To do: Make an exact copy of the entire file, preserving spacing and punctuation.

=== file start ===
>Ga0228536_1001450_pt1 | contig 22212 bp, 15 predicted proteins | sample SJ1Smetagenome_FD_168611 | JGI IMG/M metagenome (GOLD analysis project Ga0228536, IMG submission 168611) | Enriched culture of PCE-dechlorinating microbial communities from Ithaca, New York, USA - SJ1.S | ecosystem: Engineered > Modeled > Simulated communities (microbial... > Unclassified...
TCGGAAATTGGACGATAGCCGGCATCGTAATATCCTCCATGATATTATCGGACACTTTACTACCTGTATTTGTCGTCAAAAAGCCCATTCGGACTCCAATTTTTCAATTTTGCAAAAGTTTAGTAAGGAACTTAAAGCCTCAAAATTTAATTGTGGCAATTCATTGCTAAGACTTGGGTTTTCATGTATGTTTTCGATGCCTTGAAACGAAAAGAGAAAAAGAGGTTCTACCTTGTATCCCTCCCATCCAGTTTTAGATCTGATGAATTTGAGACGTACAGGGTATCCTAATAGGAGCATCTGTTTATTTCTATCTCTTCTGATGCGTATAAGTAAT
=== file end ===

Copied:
>Ga0228536_1001450_pt1 | contig 22212 bp, 15 predicted proteins | sample SJ1Smetagenome_FD_168611 | JGI IMG/M metagenome (GOLD analysis project Ga0228536, IMG submission 168611) | Enriched culture of PCE-dechlorinating microbial communities from Ithaca, New York, USA - SJ1.S | ecosystem: Engineered > Modeled > Simulated communities (microbial... > Unclassified...
TCGGAAATTGGACGATAGCCGGCATCGTAATATCCTCCATGATATTATCGGACACTTTACTACCTGTATTTGTCGTCAAAAAGCCCATTCGGACTCCAATTTTTCAATTTTGCAAAAGTTTAGTAAGGAACTTAAAGCCTCAAAATTTAATTGTGGCAATTCATTGCTAAGACTTGGGTTTTCATGTATGTTTTCGATGCCTTGAAACGAAAAGAGAAAAAGAGGTTCTACCTTGTATCCCTCCCATCCAGTTTTAGATCTGATGAATTTGAGACGTACAGGGTATCCTAATAGGAGCATCTGTTTATTTCTATCTCTTCTGATGCGTATAAGTAAT